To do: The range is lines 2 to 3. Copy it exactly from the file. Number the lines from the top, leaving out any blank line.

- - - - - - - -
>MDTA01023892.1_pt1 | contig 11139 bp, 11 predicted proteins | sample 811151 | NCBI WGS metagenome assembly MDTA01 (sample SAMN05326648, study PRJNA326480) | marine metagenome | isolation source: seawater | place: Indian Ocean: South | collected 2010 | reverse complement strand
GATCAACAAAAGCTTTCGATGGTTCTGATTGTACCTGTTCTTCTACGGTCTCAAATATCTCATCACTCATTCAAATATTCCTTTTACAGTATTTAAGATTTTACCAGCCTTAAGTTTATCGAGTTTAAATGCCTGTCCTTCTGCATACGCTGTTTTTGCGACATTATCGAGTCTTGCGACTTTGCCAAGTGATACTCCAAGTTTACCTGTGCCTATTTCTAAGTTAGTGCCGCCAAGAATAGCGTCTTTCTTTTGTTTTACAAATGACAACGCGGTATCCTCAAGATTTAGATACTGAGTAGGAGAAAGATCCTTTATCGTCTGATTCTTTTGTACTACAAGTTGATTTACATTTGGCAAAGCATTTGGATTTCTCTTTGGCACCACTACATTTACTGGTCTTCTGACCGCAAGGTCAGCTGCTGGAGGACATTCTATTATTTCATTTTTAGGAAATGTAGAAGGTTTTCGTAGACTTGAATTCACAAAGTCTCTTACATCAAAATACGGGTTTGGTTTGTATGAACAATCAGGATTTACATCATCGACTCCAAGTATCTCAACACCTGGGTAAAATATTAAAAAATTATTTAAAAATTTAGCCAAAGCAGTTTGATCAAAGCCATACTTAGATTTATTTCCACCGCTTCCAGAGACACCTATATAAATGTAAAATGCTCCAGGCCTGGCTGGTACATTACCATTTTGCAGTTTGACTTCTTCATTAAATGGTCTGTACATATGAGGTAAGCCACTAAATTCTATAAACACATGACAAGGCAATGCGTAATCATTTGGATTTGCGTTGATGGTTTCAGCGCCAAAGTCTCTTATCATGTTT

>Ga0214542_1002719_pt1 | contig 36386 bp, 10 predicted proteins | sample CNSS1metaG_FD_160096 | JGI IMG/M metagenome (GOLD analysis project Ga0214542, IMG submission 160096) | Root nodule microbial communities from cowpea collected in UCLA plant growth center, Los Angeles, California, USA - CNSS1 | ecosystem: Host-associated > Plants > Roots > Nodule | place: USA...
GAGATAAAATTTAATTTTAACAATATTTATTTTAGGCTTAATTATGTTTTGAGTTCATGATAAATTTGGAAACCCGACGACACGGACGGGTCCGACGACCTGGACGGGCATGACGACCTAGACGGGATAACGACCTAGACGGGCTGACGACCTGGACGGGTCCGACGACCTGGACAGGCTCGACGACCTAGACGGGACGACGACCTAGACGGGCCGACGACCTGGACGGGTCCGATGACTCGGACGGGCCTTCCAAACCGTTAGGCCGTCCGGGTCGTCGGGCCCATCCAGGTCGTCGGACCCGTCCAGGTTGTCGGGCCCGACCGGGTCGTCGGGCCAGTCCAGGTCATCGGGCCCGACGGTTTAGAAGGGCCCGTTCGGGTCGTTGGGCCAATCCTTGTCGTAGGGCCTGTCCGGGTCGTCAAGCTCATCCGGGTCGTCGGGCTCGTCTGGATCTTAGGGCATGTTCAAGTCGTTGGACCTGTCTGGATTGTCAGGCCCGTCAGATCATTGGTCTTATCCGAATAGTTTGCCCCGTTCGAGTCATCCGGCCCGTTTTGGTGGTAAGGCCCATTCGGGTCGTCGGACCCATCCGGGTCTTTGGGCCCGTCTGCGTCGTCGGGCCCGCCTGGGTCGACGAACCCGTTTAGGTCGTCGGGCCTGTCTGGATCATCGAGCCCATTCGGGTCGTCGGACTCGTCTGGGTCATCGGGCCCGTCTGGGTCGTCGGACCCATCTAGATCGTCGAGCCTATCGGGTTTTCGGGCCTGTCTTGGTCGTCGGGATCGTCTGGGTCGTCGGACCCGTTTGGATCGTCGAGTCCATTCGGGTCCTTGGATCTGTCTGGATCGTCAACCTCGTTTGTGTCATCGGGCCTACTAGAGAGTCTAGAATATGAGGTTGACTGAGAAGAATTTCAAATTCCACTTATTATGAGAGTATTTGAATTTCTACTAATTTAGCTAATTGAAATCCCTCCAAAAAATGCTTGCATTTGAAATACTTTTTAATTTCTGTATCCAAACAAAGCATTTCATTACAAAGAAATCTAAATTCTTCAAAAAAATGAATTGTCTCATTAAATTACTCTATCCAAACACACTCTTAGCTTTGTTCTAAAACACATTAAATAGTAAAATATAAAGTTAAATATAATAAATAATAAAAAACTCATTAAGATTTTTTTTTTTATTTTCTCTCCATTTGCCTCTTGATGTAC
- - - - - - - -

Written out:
GATCAACAAAAGCTTTCGATGGTTCTGATTGTACCTGTTCTTCTACGGTCTCAAATATCTCATCACTCATTCAAATATTCCTTTTACAGTATTTAAGATTTTACCAGCCTTAAGTTTATCGAGTTTAAATGCCTGTCCTTCTGCATACGCTGTTTTTGCGACATTATCGAGTCTTGCGACTTTGCCAAGTGATACTCCAAGTTTACCTGTGCCTATTTCTAAGTTAGTGCCGCCAAGAATAGCGTCTTTCTTTTGTTTTACAAATGACAACGCGGTATCCTCAAGATTTAGATACTGAGTAGGAGAAAGATCCTTTATCGTCTGATTCTTTTGTACTACAAGTTGATTTACATTTGGCAAAGCATTTGGATTTCTCTTTGGCACCACTACATTTACTGGTCTTCTGACCGCAAGGTCAGCTGCTGGAGGACATTCTATTATTTCATTTTTAGGAAATGTAGAAGGTTTTCGTAGACTTGAATTCACAAAGTCTCTTACATCAAAATACGGGTTTGGTTTGTATGAACAATCAGGATTTACATCATCGACTCCAAGTATCTCAACACCTGGGTAAAATATTAAAAAATTATTTAAAAATTTAGCCAAAGCAGTTTGATCAAAGCCATACTTAGATTTATTTCCACCGCTTCCAGAGACACCTATATAAATGTAAAATGCTCCAGGCCTGGCTGGTACATTACCATTTTGCAGTTTGACTTCTTCATTAAATGGTCTGTACATATGAGGTAAGCCACTAAATTCTATAAACACATGACAAGGCAATGCGTAATCATTTGGATTTGCGTTGATGGTTTCAGCGCCAAAGTCTCTTATCATGTTT

>Ga0214542_1002719_pt1 | contig 36386 bp, 10 predicted proteins | sample CNSS1metaG_FD_160096 | JGI IMG/M metagenome (GOLD analysis project Ga0214542, IMG submission 160096) | Root nodule microbial communities from cowpea collected in UCLA plant growth center, Los Angeles, California, USA - CNSS1 | ecosystem: Host-associated > Plants > Roots > Nodule | place: USA...